On Mon, Sep 27, 2010 at 10:30:12PM +0200, Fritz Meissner wrote:
One advantage to 64-bit machines is that there are more
CPU registers available in 64-bit mode, so some processing
goes faster, and more addressable memory.
That may be reason enough to run a 64-bit kernel while
keeping a 32-bit userland (libraries, applications, etc.)
Which some (including myself) do.
The advantage of 32-bit software is a smaller
memory footprint (e.g. 32 bits to represent an
integer instead of 64). There is a much wider software
availability, and fewer compatibility issues.
Although many say "64-bit is well established, no need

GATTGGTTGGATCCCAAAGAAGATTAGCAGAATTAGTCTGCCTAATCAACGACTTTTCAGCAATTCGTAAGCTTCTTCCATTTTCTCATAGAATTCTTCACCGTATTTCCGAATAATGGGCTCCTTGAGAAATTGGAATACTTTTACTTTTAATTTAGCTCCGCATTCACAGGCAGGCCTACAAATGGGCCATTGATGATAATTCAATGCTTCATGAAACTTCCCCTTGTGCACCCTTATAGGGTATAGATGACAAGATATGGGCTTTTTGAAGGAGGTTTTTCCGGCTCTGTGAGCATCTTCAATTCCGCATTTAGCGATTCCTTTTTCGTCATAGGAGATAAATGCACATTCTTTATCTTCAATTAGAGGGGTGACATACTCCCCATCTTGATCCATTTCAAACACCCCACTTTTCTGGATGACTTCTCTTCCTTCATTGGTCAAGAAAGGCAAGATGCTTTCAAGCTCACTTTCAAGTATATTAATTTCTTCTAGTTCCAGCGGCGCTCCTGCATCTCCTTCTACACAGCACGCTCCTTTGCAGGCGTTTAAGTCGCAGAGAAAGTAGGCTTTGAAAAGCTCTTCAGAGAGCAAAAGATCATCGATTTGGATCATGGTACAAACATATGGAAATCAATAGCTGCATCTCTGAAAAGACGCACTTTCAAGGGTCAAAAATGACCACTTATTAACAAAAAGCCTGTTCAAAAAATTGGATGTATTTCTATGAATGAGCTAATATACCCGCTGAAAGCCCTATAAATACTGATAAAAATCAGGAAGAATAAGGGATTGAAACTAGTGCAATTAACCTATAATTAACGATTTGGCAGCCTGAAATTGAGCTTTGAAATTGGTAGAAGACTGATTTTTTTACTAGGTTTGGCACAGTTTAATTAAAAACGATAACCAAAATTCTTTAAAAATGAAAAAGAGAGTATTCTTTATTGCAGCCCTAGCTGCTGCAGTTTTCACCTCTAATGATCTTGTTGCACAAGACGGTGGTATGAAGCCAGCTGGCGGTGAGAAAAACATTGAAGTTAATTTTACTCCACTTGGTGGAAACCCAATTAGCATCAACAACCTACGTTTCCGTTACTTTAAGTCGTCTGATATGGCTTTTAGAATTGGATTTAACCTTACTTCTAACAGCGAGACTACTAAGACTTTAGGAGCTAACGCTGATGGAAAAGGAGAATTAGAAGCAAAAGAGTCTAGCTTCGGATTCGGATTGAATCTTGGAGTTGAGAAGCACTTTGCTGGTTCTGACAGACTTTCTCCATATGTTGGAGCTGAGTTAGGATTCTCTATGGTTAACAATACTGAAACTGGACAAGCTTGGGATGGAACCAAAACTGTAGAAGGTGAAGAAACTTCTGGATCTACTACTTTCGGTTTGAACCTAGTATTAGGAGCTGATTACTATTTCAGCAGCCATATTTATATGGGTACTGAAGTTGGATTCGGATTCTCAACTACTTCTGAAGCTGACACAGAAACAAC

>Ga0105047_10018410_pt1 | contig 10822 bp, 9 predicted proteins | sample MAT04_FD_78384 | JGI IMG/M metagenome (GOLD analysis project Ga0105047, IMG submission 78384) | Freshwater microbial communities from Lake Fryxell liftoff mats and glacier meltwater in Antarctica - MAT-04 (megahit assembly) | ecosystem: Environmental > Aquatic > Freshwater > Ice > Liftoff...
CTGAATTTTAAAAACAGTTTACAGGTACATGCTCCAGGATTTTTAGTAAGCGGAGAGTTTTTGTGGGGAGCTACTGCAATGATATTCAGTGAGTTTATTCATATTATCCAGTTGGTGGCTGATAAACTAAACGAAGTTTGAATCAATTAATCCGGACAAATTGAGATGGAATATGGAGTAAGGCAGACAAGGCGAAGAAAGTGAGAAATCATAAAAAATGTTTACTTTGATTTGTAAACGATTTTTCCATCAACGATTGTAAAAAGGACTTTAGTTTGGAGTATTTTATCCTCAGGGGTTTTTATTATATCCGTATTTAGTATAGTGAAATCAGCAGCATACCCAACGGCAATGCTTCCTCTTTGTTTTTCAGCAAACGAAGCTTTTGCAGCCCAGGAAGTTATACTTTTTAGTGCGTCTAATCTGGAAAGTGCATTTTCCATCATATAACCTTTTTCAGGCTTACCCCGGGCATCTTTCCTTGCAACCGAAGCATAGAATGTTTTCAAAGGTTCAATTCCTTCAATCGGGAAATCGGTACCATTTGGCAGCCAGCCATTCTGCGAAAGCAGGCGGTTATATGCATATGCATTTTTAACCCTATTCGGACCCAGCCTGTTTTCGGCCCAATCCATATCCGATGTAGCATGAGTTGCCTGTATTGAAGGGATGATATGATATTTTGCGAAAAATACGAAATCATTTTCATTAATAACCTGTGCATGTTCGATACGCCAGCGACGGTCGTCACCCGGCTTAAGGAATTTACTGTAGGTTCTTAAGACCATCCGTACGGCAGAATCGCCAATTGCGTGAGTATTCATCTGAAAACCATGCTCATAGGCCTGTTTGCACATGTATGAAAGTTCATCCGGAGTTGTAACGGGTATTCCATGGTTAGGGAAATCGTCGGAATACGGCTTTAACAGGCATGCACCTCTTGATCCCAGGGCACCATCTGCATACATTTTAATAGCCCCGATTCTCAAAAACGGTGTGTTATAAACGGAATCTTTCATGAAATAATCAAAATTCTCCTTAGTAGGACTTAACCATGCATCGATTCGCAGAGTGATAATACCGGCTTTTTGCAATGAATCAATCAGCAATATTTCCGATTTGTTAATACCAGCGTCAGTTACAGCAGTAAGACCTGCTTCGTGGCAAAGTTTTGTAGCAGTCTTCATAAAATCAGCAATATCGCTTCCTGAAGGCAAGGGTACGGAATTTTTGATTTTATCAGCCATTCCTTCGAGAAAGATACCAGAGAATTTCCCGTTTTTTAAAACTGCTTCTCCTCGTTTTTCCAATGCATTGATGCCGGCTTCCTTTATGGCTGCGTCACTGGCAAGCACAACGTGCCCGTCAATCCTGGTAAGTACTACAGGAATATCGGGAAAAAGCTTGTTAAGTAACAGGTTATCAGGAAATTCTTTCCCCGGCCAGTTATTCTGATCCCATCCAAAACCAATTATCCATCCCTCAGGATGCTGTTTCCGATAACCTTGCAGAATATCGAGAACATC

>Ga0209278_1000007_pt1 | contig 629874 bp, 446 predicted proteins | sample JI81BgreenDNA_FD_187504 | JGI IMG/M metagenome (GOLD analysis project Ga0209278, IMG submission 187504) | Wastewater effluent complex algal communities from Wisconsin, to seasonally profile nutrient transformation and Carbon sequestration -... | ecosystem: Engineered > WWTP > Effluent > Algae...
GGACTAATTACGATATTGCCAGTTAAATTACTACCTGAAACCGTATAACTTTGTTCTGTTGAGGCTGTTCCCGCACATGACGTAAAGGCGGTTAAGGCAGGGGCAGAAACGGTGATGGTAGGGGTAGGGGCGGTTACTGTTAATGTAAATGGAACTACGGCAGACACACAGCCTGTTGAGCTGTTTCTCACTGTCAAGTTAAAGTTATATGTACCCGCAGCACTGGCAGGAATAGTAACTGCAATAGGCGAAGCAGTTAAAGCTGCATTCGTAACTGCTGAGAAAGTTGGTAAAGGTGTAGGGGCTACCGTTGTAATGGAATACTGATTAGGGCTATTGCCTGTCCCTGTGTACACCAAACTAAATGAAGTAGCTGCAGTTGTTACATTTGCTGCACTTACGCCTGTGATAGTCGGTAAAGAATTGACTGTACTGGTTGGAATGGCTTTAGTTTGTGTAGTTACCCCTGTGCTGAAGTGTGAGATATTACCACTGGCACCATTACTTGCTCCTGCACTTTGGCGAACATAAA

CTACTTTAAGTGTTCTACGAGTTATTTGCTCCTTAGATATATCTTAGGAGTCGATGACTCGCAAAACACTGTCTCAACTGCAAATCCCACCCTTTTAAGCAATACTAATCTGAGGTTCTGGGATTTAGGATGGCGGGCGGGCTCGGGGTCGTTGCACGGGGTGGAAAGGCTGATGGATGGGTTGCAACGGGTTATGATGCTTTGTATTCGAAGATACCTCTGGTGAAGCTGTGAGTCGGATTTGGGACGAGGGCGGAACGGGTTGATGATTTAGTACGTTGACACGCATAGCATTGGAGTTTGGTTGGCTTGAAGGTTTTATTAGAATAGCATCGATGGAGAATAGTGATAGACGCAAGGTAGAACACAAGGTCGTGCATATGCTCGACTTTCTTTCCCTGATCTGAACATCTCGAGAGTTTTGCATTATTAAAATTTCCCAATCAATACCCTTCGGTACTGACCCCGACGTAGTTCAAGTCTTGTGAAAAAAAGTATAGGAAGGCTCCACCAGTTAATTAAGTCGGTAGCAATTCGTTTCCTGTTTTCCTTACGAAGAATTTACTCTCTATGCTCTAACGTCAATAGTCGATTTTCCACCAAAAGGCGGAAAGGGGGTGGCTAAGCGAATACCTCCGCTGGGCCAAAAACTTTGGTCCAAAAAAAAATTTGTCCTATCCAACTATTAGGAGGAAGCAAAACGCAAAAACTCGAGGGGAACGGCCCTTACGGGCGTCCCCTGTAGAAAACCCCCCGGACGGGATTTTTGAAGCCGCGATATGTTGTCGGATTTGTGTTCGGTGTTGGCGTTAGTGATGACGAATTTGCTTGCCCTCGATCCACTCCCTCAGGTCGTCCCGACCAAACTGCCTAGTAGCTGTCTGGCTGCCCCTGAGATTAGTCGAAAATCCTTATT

to worry about compatibility", I've had a few run ins.
At one point, I was maintaining two parallel Debian systems,
one 32-bit and one 64-bit, to track down such issues.
Some disadvantages to mixed systems, from the amd64 faq
Q: I want to run i386 userland with a 64bit Linux kernel
A: Running 32bit userland with a 64bit kernel is recommended
only for servers needing the absolute stability of 10 years
of 32bit debian, but without the memory limitations the IA32
architecture bears, for example a 64bit mysql server on a
system with 8GB or 16GB memory.
Running the mixed setup on a workstation is not recommended,
because iptables, the XFS filesystem, non-free NVidia and
ATI binary drivers do currently not support it.
Iptables *does* appear to work for me in mixed environment,
at least the user interface part.
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